David Cameron's confidence in the outcome of the vote proved misplaced © PA
David Cameron's confidence in the outcome of the vote proved misplaced © PA

Brexit countdown: Time for procurement to get ready

4 April 2018

"Preparing for Brexit is like training for a marathon... you have to start doing some runs now". In a year, the UK starts transitioning out of the EU – that much is agreed. And while much uncertainty remains, there is procurement work that can, and is, being done now. 

In the latest issue of SM, we answer some of the key questions (see below). But first, some context...

Sir Martin Donnelly, former permanent international secretary at the Department of Trade, likened leaving the EU to “swapping a three course meal for a packet of crisps”. Prime minister Theresa May, European Commission spokesperson Margaritis Schinas, and Chancellor Angela Merkel have expressed differing views on which court the Brexit ball is in – May says the EU’s, Schinas says the UK’s, and Merkel says both. Meanwhile, Dover MP Charlie Elphicke fears a Brexit transition where, as the Eagles put it: “You can check out any time you want, but you can never leave…”

Analogies can be a useful means of political communication – a way of saying ‘this complex, unusual thing is actually just like this simple, familiar thing’ – but when it comes to Brexit, they are in danger of replacing facts. This is not entirely accidental. You could interpret the Leave vote as a blistering defeat for big data, a moment when things that cannot be counted (people’s subjective emotions) triumphed over the things that can be counted (the empirical data deployed by the advocates of globalisation). Arron Banks, Leave EU’s multimillionaire backer, admitted as much, saying: “Facts don’t work. You have got to connect with people emotionally.” Remainers have belatedly learned that lesson, fighting, as The Economist wryly noted, a more effective campaign to stay in the EU after the referendum than they did before.

This is not the first time Britain has tried to “take back control”. In the 1530s, Henry VIII ordered his own Brexit – founding his own church after falling foul of the Roman Catholic Church’s opaque marital regulations. In 286AD, Dutch mariner M Mausaeus Carausius proclaimed himself emperor of an independent Britain. The Roman Empire took back control within seven years, but Carausius briefly inspired Britons with the Nigel Farage-esque slogan “Restitutor Britannia”.

Neither Henry VIII nor Carausius knew where their Brexits would lead – and nor, at this moment, do we. In July 2016, novelist James Meek argued in the London Review of Books that the referendum hadn’t really settled anything: “Will Britain continue to have high levels of immigration or not? We don’t know. Will house prices fall, rise or stay the same? Don’t know. Will Britain continue to be part of the European free trade zone? No idea. Will there be a bonfire of EU environmental regulations? Might be. Might not. Find out some day. Will Scotland stay in the UK, will Ulster, will the British fishing fleet grow or shrink, will foreign investment in Britain collapse or boom, will the City dwindle or thrive, will we ever actually leave the EU? We don’t know.”

One year before the official Brexit deadline, Meek’s questions remain unanswered. And so do many others – most notably, what happens if the devolved Welsh and Scottish assembly vote against a withdrawal bill. In the slightly alarming absence of compelling evidence that sufficient progress towards Brexit is being made – a malaise symbolised by the resurgence of the Irish border issue – we can only make what we will of a plethora of prophecies from special interest groups.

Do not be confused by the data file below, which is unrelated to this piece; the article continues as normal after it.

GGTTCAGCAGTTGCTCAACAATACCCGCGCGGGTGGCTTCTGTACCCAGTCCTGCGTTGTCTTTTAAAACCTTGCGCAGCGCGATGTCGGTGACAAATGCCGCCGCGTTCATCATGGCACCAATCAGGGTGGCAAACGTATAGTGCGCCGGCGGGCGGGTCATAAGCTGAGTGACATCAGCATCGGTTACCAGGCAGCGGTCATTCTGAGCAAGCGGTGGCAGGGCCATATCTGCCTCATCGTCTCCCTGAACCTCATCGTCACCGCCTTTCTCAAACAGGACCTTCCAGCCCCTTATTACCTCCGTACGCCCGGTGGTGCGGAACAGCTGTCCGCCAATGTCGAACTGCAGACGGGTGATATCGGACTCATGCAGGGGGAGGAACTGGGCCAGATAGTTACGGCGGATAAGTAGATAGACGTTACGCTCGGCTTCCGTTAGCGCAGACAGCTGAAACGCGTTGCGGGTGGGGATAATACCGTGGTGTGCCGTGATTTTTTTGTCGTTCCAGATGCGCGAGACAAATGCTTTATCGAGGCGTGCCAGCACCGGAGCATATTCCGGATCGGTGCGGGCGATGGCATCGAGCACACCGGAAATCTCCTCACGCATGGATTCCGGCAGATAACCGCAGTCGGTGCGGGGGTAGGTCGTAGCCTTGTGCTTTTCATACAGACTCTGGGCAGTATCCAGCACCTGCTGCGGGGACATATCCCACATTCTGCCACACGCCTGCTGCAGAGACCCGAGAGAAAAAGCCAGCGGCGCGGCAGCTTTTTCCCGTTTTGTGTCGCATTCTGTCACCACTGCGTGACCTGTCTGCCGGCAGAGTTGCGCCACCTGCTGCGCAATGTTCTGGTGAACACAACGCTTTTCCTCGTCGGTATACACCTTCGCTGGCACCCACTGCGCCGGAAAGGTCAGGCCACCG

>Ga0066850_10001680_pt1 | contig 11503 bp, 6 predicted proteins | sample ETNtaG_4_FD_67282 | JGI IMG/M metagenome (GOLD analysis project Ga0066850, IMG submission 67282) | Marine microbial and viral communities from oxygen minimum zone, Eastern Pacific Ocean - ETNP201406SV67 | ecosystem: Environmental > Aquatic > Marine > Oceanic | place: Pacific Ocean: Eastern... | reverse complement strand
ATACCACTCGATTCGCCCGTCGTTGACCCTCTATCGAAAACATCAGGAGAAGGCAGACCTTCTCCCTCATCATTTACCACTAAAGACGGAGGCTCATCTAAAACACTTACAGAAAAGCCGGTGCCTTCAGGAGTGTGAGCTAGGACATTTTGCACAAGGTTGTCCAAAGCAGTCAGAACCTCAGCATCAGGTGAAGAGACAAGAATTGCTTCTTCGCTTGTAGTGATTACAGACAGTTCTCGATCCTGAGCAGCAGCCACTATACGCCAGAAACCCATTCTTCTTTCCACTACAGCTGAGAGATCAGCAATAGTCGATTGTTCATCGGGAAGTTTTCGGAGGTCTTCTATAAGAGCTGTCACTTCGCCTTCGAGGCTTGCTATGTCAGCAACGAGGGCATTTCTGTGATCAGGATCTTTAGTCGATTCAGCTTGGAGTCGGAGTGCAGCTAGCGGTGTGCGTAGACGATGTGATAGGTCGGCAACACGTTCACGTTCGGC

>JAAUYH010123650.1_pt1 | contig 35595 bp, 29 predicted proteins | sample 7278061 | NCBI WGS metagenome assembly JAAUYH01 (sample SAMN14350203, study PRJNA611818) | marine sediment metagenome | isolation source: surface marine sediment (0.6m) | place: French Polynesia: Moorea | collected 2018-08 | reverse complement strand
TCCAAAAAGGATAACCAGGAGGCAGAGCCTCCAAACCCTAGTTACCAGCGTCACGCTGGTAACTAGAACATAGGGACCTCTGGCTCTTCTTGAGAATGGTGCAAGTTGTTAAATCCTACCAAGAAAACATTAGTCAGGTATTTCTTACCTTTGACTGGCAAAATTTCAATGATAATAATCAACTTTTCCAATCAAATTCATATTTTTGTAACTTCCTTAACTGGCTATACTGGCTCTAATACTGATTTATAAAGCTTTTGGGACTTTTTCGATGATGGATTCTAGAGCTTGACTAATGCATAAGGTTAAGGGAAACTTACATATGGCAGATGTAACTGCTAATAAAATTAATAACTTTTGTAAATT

The transition agreement avoids a hard Brexit – the UK is not, at the moment, likely to tell the EU where it can stuff the single market – which could be a disappointment for Scottish fishermen, antiques dealers and manufacturers but a blessing for horse racing, film-makers (no “Lights! Camera! Inaction!”), universities and British science.

Yet there is still a long and winding road ahead to Brexit and there is a worry that the uncertainty is paralysing Theresa May’s government which, The Times noted, has called significantly fewer votes in the House of Commons – 127 at the last count – than in the comparable period for any of the last five administrations.

As prime minister, May has attracted much of the flak for this. Posterity may judge her negotiating course – trying to sail down the middle but tacking one way or the other as circumstances dictate – more kindly than the media’s outrage might suggest. But Europe has bedevilled many past prime ministers.

In 1962, Harold Macmillan’s attempt to enter the EU was stymied by General de Gaulle’s “Non”. In 1973, Edward Heath led Britain in, but sowed the seeds of future discontent by equivocating about the likelihood of future monetary and political union. Most disastrously of all, in 2013, David Cameron promised a referendum he hoped never to hold and then, forced to deliver, blithely assured other European leaders not to worry about the outcome because he was a “winner”.

The British political system has wrestled with the nature of the UK’s relationship with Europe for 56 years. It now has a year until transition begins – which presents us with a few questions:

When will we know what to do?

What can procurement do right now?

How do we stop hour-long queues at Dover?

What does it mean for supply chains?

How do you deal with currency volatility?

What will happen to British farming?

What does it mean for the public sector?

Could procurement negotiate it better?

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